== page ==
Skip to Content

Arkansas’ Republican governor vetoes anti-trans health care bill

Arkansas’ Republican governor on Monday vetoed an anti-transgender health care bill that would’ve prohibited physicians in the state from providing gender-affirming “procedures” for trans people under age 18.

Gov. Asa Hutchinson told reporters that he killed HB 1570 because the bill “would be and is a vast government overreach” and because it would’ve created “new standards of legislative interference with physicians and parents as they deal with some of the most complex and sensitive matters involving young people.”

The governor called the legislation “a product of the cultural war in America,” adding that his veto comes even though he believed the bill was “well-intended.”

CNN has reached out to the bill’s sponsor for comment on the governor’s veto.

The governor predicted during his remarks that the state’s Republican-controlled General Assembly “will likely override” his veto, noting it takes only a simple majority to do so.

“I am hopeful, though, that my action will cause conservative Republican legislators to think through the issue again and hopefully come up with a more restrained approach that allows a thoughtful study of the science and ethics surrounding the issue before acting,” he said.

The bill, called the Arkansas Save Adolescents from Experimentation (SAFE) Act, passed the state Senate late last month by a vote of 28-7. The state House passed it in early March by a vote of 70-22. Had the governor approved it, Arkansas would’ve been the first state in the nation to outlaw gender-affirming health care for trans youth, according to the American Civil Liberties Union.

The bill made what it called an “exception” for some intersex people with unspecified chromosomal makeup and hormone production, and those with difficulties resulting from previous gender-affirming treatments. It also would have banned ​so-called “cross-hormone” therapy,​ a gender-affirming treatment that allows for trans people to ​change their physical appearance to be more consistent with their gender identity.

Hutchinson’s move comes as Republican politicians around the country push anti-trans legislation, and is seemingly at odds with the governor’s public stance on the issue in recent weeks, as he approved a separate bill last month that bans trans girls and women from participating in school sports consistent with their gender identity and another bill that allows health care workers to refuse performing non-emergency procedures that go against their religious or moral beliefs.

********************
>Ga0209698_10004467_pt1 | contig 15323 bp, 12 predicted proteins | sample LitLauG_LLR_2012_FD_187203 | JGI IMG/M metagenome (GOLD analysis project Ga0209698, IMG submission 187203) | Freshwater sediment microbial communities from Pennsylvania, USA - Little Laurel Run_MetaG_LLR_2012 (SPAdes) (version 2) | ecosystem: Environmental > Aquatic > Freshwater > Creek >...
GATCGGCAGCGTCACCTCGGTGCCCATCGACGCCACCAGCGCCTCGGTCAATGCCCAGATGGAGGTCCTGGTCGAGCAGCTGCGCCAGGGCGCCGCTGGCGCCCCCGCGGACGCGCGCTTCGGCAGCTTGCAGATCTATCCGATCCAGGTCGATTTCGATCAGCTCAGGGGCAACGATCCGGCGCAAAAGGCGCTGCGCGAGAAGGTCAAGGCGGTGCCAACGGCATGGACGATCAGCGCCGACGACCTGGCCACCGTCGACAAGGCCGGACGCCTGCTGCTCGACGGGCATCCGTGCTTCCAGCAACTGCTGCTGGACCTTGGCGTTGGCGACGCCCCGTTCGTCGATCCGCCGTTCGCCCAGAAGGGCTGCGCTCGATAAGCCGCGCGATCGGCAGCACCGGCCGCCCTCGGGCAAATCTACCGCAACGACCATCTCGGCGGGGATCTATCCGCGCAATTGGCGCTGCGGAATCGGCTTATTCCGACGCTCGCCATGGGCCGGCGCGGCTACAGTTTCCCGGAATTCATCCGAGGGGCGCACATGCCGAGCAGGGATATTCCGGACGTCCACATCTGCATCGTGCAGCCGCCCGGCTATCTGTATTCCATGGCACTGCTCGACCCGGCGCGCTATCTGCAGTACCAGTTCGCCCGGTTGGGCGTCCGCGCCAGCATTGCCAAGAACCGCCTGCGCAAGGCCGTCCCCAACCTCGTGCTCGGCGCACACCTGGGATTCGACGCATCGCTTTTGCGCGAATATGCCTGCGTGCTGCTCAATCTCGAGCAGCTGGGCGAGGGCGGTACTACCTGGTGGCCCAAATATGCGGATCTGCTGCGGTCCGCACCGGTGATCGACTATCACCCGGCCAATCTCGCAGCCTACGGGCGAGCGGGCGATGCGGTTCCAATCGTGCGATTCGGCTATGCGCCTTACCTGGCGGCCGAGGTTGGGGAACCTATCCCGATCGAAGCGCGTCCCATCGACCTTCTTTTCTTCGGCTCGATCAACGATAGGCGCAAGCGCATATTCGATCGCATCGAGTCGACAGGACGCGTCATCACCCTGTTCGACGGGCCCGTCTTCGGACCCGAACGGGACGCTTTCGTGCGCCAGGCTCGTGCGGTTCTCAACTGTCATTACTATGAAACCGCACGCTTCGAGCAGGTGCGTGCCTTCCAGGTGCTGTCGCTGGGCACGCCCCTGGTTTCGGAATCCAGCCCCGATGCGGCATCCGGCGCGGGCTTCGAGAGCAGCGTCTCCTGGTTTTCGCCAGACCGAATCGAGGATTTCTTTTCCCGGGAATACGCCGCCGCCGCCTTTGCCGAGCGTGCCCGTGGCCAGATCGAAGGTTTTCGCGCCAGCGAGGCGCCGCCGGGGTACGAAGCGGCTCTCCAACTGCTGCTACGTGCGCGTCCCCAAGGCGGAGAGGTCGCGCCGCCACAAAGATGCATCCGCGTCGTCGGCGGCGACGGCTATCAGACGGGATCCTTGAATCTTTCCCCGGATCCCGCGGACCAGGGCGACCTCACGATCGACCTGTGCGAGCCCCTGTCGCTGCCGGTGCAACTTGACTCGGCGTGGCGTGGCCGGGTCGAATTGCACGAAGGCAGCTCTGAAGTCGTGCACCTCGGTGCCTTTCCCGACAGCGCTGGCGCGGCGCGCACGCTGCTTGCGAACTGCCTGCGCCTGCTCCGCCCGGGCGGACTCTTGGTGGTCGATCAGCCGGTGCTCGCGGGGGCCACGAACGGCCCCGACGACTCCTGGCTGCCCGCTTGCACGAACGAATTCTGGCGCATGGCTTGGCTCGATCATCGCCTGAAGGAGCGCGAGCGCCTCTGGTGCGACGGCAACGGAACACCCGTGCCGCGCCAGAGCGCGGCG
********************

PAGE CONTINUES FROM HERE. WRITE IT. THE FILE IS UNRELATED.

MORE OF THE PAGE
LGBTQ and medical advocates had lobbied aggressively against HB 1570, which they feared could have significant negative impacts on trans youth, who have a much greater risk of suicide, according to the US Centers for Disease Control and Prevention. However, if they have access to a puberty blocker, their chances of suicide and mental health problems in the immediate term and down the road decline significantly, a study the CDC published in January of 2020 found.

The Trevor Project, a suicide prevention and crisis intervention organization for LGBTQ youth, said the governor’s decision “is a huge victory for the transgender and nonbinary youth of Arkansas.”

“We hope this action sends a message to other lawmakers across the country considering similar bans on gender-affirming medical care, which would only work to endanger young trans lives,” said Sam Brinton, the group’s vice president of advocacy and government affairs.

This story has been updated with additional information.

Article Topic Follows: National Politics

Jump to comments ↓



ABC 17 News is committed to providing a forum for civil and constructive conversation.

Please keep your comments respectful and relevant. You can review our Community Guidelines by clicking here

If you would like to share a story idea, please submit it here.

Skip to content